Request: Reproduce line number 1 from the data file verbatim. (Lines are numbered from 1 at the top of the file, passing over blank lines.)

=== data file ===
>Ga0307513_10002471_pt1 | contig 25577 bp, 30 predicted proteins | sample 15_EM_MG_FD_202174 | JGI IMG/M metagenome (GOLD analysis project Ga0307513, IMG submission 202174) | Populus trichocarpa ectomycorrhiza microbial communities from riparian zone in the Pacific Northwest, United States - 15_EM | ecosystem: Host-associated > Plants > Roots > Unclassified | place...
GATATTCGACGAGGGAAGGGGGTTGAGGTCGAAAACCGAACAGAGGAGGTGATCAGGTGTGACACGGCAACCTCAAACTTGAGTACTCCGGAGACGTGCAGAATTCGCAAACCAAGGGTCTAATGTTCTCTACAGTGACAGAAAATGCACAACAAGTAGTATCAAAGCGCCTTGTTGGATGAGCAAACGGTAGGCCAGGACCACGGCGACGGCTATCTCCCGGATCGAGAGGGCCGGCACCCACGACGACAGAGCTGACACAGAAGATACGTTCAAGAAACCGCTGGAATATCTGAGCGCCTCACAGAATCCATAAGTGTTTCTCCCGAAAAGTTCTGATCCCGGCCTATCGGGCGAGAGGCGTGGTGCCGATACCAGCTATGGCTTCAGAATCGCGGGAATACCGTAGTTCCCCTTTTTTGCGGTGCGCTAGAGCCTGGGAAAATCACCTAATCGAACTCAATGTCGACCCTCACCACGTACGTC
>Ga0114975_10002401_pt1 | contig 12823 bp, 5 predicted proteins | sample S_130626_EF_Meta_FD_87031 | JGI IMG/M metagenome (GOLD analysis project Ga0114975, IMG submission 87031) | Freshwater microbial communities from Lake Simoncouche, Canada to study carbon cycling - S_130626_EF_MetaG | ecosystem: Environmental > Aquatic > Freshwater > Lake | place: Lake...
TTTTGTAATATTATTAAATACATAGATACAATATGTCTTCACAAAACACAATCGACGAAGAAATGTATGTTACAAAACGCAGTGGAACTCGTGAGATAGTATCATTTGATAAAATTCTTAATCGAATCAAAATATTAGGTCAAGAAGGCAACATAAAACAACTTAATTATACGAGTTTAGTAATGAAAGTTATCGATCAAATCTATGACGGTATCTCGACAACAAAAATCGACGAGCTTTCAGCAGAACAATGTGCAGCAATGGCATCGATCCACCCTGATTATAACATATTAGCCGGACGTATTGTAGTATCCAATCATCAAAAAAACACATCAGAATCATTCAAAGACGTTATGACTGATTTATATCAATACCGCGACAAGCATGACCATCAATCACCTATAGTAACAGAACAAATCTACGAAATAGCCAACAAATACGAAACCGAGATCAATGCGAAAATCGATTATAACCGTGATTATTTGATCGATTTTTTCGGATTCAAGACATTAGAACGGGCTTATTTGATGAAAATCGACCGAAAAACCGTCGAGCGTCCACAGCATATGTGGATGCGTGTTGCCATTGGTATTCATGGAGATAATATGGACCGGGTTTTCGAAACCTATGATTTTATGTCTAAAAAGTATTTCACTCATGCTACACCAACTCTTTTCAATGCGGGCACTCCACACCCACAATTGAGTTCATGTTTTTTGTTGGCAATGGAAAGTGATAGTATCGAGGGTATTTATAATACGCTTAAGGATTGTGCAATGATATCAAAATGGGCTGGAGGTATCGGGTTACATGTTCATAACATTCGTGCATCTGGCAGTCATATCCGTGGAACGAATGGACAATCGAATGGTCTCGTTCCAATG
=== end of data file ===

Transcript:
>Ga0307513_10002471_pt1 | contig 25577 bp, 30 predicted proteins | sample 15_EM_MG_FD_202174 | JGI IMG/M metagenome (GOLD analysis project Ga0307513, IMG submission 202174) | Populus trichocarpa ectomycorrhiza microbial communities from riparian zone in the Pacific Northwest, United States - 15_EM | ecosystem: Host-associated > Plants > Roots > Unclassified | place...